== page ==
In previous series posts, I described some background on the auto industry itself, emphasizing the importance of rail shipping of auto parts to decentralized assembly plants in the transition era, along with some information on the permanent equipment in both auto parts and set-up automobile cars. I also have included some photos of model cars in the fleet I am developing to handle auto industry traffic on my layout. Links to the first four posts in the series can be found in the post that preceded the present post, Part 5 (here is a link to it: http://modelingthesp.blogspot.com/2018/01/auto-industry-traffic-part-5.html ).
In some of the previous posts, I have mentioned valuable sources of information about auto traffic. Here I want to mention one more, a superb example of a compact yet complete description of one railroad’s freight car fleet. I refer to the book entitled The Pere Marquette Revenue Freight Cars, published by Hundman Publishing in 2001.
Authors Arthur Million and John Paton have done an outstanding job in these 170 pages. I have said myself, and have heard others say, “If only we had a book like this for lots of railroads!” It is simply an outstanding work.
Of interest to the present topic is the assignments of cars to auto parts service, an important traffic segment for the Pere Marquette, which served many of the auto centers. And of course it is valuable to have good photographs of the car groups too, for modeling purposes. But I want to show some of the assignment data. For example, this table from page 78, which is primarily about renumbered car groups, but also includes assigned service:
Or this portion of the footnotes to a table on page 160, part of a summary of all PM box car classes in an appendix, showing assignments:
There is also, of course, considerable photographic information about the Pere Marquette car fleet, usually including excellent side and end views. For example, the 50-foot cars of PM 72125–72199 wre built in 1941 with Viking corrugated roofs and end doors, as seen here on page 131 (you can click to enlarge). Note also that ends were painted black.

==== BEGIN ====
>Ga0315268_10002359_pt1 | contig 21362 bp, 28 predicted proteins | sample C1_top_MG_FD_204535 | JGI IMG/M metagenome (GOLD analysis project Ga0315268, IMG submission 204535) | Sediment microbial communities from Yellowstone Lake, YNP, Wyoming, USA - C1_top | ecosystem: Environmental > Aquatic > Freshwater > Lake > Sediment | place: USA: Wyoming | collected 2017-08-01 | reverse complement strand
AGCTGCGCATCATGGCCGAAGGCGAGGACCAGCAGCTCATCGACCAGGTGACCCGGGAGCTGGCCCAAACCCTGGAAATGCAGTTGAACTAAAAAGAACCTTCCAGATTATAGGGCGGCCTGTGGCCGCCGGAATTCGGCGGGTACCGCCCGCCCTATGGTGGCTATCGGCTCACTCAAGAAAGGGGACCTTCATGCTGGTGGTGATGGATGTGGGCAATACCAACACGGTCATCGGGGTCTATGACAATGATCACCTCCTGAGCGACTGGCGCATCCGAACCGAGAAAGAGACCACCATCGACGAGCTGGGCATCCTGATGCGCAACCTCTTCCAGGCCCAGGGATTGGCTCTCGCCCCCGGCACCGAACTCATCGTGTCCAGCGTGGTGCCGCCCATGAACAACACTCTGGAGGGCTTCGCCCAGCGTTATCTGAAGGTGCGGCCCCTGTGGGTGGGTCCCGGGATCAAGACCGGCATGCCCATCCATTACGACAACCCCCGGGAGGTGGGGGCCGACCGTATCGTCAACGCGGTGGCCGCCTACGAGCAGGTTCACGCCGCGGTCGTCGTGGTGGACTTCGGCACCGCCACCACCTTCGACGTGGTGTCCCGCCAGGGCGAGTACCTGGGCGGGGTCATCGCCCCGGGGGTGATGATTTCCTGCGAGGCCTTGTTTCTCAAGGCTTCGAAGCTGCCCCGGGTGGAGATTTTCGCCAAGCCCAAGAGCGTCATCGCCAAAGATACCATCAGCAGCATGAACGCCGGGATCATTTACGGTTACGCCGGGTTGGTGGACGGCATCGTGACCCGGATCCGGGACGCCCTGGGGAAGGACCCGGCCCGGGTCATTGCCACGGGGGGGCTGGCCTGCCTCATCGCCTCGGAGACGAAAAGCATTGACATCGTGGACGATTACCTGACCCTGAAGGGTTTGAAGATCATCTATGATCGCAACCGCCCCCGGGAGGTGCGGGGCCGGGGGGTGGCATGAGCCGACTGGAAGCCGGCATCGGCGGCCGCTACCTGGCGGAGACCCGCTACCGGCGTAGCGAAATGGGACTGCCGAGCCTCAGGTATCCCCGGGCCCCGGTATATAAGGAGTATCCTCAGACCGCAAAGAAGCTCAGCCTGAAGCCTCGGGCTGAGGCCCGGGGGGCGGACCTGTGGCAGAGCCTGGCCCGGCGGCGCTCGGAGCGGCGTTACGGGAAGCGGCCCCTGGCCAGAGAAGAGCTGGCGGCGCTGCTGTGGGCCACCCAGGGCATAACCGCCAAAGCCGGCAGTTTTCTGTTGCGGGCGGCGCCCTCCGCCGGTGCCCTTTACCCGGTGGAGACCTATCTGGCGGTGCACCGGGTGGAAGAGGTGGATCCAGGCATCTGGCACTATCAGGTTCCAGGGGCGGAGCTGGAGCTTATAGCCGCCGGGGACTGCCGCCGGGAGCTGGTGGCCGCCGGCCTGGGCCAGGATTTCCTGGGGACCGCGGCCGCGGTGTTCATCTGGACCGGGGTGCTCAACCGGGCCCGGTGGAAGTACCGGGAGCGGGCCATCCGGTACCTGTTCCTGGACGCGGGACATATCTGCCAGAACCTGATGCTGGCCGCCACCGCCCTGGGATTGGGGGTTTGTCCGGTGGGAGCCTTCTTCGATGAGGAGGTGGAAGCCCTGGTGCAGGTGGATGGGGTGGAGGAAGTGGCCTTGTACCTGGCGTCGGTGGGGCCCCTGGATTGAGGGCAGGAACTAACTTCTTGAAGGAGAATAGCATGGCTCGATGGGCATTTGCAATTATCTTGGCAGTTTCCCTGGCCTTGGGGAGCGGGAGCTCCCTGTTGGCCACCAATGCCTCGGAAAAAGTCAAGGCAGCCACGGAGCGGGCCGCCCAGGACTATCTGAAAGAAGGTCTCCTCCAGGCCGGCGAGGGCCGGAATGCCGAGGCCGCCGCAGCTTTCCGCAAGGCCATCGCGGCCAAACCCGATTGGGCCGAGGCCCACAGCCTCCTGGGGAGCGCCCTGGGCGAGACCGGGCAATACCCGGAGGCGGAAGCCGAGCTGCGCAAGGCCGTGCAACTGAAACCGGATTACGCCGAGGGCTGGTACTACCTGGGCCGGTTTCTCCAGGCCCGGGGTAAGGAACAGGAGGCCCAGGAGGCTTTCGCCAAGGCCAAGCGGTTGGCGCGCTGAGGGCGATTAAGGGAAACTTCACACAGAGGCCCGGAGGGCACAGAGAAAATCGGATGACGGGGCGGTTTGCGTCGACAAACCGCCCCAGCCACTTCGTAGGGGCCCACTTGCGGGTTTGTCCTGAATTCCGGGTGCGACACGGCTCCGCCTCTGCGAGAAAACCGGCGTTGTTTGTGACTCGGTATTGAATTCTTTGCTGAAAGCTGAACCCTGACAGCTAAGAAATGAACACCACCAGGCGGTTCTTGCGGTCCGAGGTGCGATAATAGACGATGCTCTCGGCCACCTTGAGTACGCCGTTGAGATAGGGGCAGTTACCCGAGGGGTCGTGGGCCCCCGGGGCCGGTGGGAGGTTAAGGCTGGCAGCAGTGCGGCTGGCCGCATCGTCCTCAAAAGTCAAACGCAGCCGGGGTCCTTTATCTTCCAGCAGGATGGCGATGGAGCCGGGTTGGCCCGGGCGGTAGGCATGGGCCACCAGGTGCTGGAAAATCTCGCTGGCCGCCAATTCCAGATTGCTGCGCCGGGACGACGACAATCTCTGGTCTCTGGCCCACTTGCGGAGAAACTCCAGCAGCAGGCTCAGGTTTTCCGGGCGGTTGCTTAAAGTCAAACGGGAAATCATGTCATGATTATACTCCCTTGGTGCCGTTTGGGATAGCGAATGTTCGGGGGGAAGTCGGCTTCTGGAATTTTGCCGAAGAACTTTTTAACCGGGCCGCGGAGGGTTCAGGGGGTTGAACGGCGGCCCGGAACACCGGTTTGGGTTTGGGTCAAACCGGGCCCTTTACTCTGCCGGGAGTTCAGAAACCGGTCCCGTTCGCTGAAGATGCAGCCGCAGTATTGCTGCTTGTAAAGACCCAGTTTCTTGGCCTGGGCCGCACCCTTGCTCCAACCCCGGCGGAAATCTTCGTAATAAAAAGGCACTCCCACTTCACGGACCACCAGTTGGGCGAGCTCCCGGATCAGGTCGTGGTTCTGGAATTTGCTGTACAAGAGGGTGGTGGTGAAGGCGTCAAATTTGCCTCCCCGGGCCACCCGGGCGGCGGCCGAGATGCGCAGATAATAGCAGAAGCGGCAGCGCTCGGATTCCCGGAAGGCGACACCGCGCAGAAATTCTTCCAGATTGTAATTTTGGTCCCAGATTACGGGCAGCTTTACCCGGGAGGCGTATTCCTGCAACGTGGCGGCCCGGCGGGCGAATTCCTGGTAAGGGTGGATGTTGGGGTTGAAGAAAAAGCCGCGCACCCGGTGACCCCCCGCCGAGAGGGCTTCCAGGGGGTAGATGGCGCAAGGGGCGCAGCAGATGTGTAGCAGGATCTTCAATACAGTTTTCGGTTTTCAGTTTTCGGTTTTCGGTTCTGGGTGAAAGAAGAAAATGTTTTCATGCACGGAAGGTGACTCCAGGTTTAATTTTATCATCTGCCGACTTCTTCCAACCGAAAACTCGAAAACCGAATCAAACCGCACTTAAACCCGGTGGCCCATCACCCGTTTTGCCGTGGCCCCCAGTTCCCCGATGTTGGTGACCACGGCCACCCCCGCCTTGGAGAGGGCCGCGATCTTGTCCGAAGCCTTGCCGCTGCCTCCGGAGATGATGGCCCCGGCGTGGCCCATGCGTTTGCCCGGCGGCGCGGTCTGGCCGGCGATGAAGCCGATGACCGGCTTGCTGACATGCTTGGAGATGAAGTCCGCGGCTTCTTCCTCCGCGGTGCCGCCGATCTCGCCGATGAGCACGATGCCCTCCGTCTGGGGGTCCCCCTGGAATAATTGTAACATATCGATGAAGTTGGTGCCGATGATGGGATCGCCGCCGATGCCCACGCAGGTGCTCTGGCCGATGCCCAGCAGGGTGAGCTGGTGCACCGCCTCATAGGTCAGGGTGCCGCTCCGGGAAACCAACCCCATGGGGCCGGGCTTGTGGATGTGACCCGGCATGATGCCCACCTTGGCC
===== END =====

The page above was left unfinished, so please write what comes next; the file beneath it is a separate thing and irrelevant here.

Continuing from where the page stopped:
As many modelers will recognize, the side view was used, without question, by Athearn to decorate one of the Blue Box 50-foot automobile car models. The Athearn model, of course, has a panel roof, not Viking, does not have an end door, and the B-end is not a W-corner post end, as the prototype had. But it can serve as a stand-in. Here is a side view.
The car has been upgraded with wire grab irons, new wood running board, and door “claws” cut off, so that appearance is at least somewhat improved.
By the way, I have mentioned a number of times in previous blogs, that the Athearn Blue Box 50-foot automobile car curiously has an incorrect number of roof panels, twelve where there should be 13. How this happened can be speculated about, but the really odd aspect is that the predecessor automobile car model in the Athearn line, the all-metal kit, did have the correct 13 roof panels. The photo below shows the plastic 50-foot Athearn car at center, with its 12 panels. Below it is the Athearn metal car roof, and above it a Proto2000 model, both with correct 13 panels. As my good friend Richard Hendrickson would say in this situation, “go figure.”
But as I have said several places, the Athearn Blue Box models have so many shortcomings that only a masochist would replace the roof. Either you use it as a stand-in, as I do, or you discard it.
I continue to seek information on auto traffic car assignments so I can better model traffic with the car fleet I already have, as well as becoming aware of additional cars I might need to represent this traffic on the SP main line on my layout.